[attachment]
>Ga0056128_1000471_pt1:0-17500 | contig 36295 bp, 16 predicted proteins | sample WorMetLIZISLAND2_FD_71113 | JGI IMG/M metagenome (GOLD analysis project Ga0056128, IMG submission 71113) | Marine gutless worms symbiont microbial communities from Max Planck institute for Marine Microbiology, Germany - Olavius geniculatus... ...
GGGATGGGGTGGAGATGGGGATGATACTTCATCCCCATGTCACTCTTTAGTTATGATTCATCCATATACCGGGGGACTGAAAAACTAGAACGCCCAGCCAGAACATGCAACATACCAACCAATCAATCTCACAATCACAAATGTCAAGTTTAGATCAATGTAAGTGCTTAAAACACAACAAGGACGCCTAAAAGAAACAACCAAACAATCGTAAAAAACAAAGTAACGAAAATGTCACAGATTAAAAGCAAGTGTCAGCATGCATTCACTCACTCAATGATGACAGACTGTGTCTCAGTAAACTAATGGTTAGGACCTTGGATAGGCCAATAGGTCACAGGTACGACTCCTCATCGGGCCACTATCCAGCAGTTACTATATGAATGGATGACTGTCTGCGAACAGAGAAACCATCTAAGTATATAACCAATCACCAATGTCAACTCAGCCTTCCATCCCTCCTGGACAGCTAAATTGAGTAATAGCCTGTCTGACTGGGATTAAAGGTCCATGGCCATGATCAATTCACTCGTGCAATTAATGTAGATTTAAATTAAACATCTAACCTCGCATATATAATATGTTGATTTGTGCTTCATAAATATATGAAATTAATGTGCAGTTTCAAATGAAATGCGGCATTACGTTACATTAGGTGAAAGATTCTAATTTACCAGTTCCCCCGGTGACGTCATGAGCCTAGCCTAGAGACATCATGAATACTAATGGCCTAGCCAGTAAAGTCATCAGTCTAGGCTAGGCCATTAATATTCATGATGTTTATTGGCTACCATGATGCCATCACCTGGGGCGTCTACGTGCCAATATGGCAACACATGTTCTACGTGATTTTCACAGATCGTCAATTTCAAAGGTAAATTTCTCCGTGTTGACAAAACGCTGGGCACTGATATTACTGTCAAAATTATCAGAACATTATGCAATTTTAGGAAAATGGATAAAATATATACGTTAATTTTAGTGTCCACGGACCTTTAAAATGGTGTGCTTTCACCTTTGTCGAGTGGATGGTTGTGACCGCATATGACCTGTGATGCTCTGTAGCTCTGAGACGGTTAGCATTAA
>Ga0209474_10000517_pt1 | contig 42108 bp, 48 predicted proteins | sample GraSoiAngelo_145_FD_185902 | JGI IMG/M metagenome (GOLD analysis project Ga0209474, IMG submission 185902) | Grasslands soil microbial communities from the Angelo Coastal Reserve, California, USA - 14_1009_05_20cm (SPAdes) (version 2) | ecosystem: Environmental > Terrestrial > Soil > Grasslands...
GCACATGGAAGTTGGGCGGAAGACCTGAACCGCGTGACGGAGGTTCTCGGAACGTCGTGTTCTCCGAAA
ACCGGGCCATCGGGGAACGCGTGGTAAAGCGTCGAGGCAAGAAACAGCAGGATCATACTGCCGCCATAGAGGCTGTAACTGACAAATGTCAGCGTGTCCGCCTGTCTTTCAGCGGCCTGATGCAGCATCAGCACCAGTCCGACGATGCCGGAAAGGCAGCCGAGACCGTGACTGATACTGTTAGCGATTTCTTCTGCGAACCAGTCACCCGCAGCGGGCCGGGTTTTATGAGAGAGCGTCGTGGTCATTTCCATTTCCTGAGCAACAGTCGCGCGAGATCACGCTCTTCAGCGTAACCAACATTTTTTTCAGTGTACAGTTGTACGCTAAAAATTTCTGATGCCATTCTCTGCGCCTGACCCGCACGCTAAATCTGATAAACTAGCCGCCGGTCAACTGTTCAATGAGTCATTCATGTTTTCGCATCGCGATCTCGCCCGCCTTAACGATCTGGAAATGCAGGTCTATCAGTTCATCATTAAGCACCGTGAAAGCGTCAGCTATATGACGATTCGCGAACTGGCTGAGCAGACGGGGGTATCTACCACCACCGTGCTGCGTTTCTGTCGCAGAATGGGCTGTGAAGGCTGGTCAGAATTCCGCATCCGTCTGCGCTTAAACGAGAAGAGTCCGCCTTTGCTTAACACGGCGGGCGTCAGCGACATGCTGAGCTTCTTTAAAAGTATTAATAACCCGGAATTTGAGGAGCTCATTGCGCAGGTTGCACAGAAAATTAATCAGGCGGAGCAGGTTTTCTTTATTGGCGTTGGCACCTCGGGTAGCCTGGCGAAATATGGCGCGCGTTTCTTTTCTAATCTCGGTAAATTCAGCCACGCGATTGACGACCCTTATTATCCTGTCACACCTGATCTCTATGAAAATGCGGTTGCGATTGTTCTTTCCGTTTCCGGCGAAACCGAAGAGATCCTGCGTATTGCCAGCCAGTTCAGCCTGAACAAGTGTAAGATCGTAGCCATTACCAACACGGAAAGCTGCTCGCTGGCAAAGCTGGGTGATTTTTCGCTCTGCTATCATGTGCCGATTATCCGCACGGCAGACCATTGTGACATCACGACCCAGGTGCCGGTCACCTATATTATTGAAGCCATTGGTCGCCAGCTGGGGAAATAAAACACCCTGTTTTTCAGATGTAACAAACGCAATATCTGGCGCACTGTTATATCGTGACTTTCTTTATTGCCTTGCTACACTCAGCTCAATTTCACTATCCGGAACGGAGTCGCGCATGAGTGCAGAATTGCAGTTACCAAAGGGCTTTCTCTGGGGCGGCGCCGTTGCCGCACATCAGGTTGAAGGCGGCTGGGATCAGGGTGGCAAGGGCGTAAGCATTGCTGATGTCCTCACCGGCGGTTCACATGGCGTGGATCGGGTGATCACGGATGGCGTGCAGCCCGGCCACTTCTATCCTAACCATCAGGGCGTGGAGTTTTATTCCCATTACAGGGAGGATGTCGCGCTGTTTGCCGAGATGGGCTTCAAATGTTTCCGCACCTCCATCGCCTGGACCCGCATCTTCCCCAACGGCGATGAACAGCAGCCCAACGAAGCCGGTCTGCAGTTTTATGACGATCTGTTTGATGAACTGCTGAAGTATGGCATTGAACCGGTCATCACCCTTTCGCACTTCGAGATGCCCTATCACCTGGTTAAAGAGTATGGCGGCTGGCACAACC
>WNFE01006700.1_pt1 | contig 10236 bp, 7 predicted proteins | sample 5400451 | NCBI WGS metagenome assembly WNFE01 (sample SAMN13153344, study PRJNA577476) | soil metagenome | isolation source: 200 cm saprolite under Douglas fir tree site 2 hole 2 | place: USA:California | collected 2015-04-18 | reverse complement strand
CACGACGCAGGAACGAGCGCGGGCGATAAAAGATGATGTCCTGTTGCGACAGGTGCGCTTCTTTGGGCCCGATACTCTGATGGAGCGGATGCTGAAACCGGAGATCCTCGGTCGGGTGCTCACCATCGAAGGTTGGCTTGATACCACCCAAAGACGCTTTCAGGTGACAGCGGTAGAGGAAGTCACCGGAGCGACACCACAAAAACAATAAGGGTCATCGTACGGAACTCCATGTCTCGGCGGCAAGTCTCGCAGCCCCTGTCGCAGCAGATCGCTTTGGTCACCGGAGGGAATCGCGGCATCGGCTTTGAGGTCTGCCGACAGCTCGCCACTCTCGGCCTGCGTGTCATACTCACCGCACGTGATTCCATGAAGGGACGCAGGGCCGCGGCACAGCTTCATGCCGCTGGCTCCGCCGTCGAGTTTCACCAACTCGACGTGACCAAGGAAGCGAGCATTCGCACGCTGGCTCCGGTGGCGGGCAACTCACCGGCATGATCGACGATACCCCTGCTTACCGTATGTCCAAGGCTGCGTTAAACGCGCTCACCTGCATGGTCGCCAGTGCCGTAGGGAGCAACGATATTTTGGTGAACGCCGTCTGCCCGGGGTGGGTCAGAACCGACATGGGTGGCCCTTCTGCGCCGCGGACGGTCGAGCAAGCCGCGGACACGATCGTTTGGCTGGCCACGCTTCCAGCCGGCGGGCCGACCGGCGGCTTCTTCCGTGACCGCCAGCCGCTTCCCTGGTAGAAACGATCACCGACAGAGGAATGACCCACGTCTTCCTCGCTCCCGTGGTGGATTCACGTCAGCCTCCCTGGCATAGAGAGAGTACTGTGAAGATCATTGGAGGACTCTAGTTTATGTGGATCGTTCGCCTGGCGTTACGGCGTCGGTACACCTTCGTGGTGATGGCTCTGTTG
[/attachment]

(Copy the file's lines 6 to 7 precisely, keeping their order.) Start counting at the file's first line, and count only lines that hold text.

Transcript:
>WNFE01006700.1_pt1 | contig 10236 bp, 7 predicted proteins | sample 5400451 | NCBI WGS metagenome assembly WNFE01 (sample SAMN13153344, study PRJNA577476) | soil metagenome | isolation source: 200 cm saprolite under Douglas fir tree site 2 hole 2 | place: USA:California | collected 2015-04-18 | reverse complement strand
CACGACGCAGGAACGAGCGCGGGCGATAAAAGATGATGTCCTGTTGCGACAGGTGCGCTTCTTTGGGCCCGATACTCTGATGGAGCGGATGCTGAAACCGGAGATCCTCGGTCGGGTGCTCACCATCGAAGGTTGGCTTGATACCACCCAAAGACGCTTTCAGGTGACAGCGGTAGAGGAAGTCACCGGAGCGACACCACAAAAACAATAAGGGTCATCGTACGGAACTCCATGTCTCGGCGGCAAGTCTCGCAGCCCCTGTCGCAGCAGATCGCTTTGGTCACCGGAGGGAATCGCGGCATCGGCTTTGAGGTCTGCCGACAGCTCGCCACTCTCGGCCTGCGTGTCATACTCACCGCACGTGATTCCATGAAGGGACGCAGGGCCGCGGCACAGCTTCATGCCGCTGGCTCCGCCGTCGAGTTTCACCAACTCGACGTGACCAAGGAAGCGAGCATTCGCACGCTGGCTCCGGTGGCGGGCAACTCACCGGCATGATCGACGATACCCCTGCTTACCGTATGTCCAAGGCTGCGTTAAACGCGCTCACCTGCATGGTCGCCAGTGCCGTAGGGAGCAACGATATTTTGGTGAACGCCGTCTGCCCGGGGTGGGTCAGAACCGACATGGGTGGCCCTTCTGCGCCGCGGACGGTCGAGCAAGCCGCGGACACGATCGTTTGGCTGGCCACGCTTCCAGCCGGCGGGCCGACCGGCGGCTTCTTCCGTGACCGCCAGCCGCTTCCCTGGTAGAAACGATCACCGACAGAGGAATGACCCACGTCTTCCTCGCTCCCGTGGTGGATTCACGTCAGCCTCCCTGGCATAGAGAGAGTACTGTGAAGATCATTGGAGGACTCTAGTTTATGTGGATCGTTCGCCTGGCGTTACGGCGTCGGTACACCTTCGTGGTGATGGCTCTGTTG